As I was shooting in the middle of the field, I did notice the across-the-street neighbor pull out of his long dirt driveway. It seemed he paused much longer than necessary. Great, I thought… Mr. Local Sheriff will be here soon. Fortunately, no constable showed up this time.
Later that morning, with temperatures in the low 30s, I witnessed a brilliant orange and red sunrise – as good as I could have hoped for. Frost covered the ground that morning, and many of the delicate petals were frozen together. Some of the more fragile flowers – the primrose and coreopsis – appeared droopy from the weight of the frost. Still, as the air began to warm, the flowers grew stronger – and my fingers began to work better, too!
A red patch of Indian paintbrush highlights this wildflower photograph taken near New Berlin, Texas. The sunrise was amazing on this morning, painting the sky in red and orange strokes. On the ground, a thin layer of frost covered the delicate petals of red, yellow, and purple as pre-dawn temperatures dropped into the low 30s. It was cold out there, but the landscape was covered with soft colors all the way to the tree line.
This wildflower photograph was taken on private land with permission from the owner.
Just a week before, another land owner invited a fellow photographer and me onto her land. About 60 miles away from the aforementioned area. Her land, too, was covered in a rainbow of color. She was kind and met us at 7:00am at the gate of her long and fairly hidden driveway – just in time for a 7:30am sunrise. Her field was colored with reds, blues, and golds and even had a windmill.
A field of Texas wildflowers and a windmill at sunrise help created this amazing landscape. Taken on a cold morning in Atascosa County, the morning was painted with bluebonnets and Paintbrush with a sprinkling of gold mixed in. The sun had just cleared the horizon, forming a sunburst as light rays spread into the blue sky overhead. It was a memorable and colorful morning.
This wildflower photograph was taken on private land with the permission of the land owner.
The morning was a bit breezy, so I had to shoot at a lower f-stop and take several images focused at different depths. Without going into too much detail, aligning and blending these layers had to be manually done (Photoshop would help with flowers were in different locations in each image.) Still, despite the tedious work, I am pleased with the finished product. All of the images could be printed at 60×40, and the panoramas could go quite larger. The sunrise was nice, and I came away with a few keepers from from this visit.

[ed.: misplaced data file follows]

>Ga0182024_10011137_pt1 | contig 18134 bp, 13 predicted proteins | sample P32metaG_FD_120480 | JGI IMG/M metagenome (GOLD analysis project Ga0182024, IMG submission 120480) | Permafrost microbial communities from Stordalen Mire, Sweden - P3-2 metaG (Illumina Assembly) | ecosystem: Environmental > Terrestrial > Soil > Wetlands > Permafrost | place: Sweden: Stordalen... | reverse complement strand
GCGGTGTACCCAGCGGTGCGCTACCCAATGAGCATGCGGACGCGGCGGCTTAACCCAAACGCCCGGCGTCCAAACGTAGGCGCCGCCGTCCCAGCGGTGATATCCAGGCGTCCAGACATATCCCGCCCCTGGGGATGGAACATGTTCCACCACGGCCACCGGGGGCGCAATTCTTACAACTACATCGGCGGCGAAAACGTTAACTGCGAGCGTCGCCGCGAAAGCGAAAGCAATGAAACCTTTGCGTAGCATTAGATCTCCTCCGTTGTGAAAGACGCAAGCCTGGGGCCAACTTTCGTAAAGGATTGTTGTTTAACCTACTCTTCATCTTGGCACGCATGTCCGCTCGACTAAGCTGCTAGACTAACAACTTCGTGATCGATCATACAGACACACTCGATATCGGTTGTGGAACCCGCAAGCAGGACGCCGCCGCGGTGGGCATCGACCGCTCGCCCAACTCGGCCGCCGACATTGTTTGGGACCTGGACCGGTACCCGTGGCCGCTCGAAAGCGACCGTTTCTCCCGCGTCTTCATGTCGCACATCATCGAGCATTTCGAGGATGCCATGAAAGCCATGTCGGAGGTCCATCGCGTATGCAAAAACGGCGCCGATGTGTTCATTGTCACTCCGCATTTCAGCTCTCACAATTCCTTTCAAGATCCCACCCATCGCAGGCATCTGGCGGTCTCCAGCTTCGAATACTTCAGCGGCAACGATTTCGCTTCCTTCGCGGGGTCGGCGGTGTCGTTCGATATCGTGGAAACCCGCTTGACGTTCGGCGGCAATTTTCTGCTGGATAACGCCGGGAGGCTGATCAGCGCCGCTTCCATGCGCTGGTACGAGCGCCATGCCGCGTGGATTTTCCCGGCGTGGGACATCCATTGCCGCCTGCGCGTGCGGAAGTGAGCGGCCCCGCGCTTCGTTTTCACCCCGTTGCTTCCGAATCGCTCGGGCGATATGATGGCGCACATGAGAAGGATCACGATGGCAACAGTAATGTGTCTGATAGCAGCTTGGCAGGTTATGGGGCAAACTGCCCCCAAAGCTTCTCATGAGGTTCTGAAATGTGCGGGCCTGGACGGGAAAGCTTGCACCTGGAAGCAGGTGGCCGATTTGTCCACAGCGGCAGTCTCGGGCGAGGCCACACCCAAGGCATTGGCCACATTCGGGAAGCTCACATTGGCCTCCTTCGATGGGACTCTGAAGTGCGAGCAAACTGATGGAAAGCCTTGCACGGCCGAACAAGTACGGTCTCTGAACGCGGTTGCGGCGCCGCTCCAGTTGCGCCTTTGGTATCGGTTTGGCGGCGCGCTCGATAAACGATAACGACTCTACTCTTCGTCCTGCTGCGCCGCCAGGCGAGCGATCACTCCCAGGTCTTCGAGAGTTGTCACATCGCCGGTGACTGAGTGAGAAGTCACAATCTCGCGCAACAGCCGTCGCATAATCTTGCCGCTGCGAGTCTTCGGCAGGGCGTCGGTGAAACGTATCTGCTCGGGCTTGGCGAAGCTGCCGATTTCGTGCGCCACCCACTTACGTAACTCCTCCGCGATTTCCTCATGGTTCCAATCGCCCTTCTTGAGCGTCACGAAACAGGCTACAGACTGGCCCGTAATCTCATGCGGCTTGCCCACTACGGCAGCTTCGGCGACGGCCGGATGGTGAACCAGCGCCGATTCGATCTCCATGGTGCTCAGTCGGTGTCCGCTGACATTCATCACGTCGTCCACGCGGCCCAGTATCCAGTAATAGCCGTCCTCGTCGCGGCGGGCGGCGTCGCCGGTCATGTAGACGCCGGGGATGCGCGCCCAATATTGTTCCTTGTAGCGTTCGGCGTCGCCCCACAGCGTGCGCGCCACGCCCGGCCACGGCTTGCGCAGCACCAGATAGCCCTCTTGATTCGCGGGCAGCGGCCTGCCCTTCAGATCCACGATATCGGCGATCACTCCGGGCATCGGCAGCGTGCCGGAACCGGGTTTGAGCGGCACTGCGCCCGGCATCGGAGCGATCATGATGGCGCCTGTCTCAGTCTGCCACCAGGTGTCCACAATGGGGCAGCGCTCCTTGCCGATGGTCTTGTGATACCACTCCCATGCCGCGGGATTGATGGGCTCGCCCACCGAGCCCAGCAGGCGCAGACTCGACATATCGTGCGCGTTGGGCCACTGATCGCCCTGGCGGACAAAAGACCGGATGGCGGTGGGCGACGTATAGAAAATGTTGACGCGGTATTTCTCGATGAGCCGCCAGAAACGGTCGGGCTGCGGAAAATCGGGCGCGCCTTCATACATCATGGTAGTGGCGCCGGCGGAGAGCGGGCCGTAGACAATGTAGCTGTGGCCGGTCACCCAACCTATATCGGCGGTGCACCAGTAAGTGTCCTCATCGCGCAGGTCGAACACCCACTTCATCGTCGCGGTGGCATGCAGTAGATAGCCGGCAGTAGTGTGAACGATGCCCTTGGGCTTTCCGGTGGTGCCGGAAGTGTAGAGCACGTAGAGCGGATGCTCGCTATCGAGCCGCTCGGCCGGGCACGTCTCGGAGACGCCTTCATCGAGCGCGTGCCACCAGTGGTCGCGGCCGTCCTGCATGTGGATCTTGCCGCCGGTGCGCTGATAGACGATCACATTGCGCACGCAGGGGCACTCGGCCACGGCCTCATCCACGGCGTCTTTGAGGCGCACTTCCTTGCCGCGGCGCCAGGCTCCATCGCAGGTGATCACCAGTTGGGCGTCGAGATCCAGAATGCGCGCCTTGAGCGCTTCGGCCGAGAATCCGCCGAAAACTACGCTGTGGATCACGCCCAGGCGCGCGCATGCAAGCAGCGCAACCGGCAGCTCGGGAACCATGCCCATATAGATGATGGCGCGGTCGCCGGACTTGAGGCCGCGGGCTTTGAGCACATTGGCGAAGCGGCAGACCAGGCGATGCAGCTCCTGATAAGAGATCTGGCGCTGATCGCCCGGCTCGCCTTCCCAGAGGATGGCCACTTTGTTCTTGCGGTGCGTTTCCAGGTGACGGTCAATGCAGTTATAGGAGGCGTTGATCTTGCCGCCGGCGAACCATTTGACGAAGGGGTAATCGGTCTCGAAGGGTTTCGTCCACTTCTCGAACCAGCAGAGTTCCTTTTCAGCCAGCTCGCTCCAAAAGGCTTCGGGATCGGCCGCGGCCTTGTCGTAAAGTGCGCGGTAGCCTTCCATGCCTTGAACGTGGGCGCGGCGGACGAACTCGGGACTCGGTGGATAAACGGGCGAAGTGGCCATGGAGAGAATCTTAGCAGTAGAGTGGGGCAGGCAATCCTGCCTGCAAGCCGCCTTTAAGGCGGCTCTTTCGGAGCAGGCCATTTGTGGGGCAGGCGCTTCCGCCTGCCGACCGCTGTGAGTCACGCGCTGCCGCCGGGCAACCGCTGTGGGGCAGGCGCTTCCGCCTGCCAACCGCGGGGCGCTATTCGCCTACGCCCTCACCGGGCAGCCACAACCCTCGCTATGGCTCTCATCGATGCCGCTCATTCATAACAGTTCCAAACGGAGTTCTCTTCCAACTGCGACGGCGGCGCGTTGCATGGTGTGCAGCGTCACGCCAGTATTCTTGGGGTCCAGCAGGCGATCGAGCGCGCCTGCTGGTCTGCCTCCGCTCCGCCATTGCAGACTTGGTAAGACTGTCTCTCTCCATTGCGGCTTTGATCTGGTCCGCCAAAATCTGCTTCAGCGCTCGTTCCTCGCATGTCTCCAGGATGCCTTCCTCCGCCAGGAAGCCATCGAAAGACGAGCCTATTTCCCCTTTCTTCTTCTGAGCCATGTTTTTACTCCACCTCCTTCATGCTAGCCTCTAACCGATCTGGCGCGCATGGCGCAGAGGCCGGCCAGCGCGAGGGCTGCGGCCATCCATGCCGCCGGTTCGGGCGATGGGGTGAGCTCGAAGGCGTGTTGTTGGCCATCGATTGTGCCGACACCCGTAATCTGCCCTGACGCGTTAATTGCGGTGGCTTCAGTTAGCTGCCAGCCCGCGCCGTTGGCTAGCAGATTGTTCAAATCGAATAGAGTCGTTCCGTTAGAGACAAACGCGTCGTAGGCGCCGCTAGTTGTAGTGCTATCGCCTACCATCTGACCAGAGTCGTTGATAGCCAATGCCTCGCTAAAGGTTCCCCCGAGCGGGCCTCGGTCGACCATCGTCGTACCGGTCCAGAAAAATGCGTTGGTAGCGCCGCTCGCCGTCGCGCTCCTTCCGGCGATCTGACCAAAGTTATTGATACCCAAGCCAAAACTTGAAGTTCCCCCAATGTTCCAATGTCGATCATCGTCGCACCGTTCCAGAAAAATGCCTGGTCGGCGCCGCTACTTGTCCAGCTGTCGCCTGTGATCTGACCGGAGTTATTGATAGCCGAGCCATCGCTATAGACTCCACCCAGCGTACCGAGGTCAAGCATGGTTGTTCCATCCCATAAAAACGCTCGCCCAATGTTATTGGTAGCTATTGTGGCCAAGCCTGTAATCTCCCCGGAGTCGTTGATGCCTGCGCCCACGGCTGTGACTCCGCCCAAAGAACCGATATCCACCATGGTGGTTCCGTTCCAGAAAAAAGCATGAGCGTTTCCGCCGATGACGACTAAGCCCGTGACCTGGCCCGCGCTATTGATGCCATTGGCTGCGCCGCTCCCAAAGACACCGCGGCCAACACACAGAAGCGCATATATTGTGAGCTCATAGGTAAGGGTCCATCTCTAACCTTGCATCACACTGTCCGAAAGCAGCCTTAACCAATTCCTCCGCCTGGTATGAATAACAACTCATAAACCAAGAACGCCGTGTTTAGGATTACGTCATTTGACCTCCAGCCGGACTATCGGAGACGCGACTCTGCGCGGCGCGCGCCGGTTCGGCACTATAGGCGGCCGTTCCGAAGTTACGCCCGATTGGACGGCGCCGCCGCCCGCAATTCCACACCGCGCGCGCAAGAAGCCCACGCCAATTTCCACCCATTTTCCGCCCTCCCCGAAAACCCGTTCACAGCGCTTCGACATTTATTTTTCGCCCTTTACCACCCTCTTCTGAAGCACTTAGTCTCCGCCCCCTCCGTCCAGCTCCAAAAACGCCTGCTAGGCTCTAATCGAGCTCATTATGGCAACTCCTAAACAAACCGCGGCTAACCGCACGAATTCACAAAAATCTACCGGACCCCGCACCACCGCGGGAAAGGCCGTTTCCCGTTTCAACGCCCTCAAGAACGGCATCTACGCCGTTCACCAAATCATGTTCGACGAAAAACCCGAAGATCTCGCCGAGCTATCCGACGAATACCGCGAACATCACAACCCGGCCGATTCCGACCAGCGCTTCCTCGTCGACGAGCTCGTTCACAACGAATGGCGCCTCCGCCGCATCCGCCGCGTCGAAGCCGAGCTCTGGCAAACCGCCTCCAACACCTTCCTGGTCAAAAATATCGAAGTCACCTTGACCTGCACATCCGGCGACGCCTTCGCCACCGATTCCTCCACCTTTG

From Atoscosa County near Poteet, Texas, south of San Antonio, this panorama shows a field of colorful wildflowers at sunrise. With a windmill as the backdrop, red paintbrush, blue bluebonnets, and golden groundsel bring vibrance to a beautiful morning.
This image is available in larger and custom sizes.
I don’t take the kindness of these folks lightly. I appreciate their trust in me, and I always offer a print of their choice to show my gratitude. I try to capture the beauty of their land as well as the backroads of my home state as best I can.
I enjoy photographing wildflowers when the blooms are nice, and I don’t mind getting up early, staying out late, driving long distances, and plowing through laborious work in photoshop. And while I love bluebonnets and their unique aroma, I really prefer the variety of colors from fields containing a mix of many different wildflowers. Later this year, I’ll hunt wildflowers in Colorado, but I haven’t seen anything there yet that can compare to some of the fields I’ve witnessed in the last few weeks. And I know the fullness of these recent blooms east and south of San Antonio don’t happen in too many years.
Just north of Poteet, Texas, and south of San Antonio, wildflowers of red, blue, gold, and purple fill a field on a cool spring afternoon. This colorful landscape is made up of groundsel (gold), bluebonnets, Indian Paintbrush, and phlox (the small purple blooms). A windmill rises in the distance to complete a beautiful spread of vibrant color.
Now, though, it is time to turn my attention and my 4Runner towards the hill country around Llano, Mason, and San Saba – and to bluebonnets along the backroads that surround these little towns. Right now, bluebonnets are fading because of the lack of substantial rain. But with rain in the forecast in less than 48 hours (fingers crossed), the moisture may rejuvenate the bluebonnets season from its current rapid decline.
In the meantime, safe travels to everyone. Get out and smell the bluebonnets!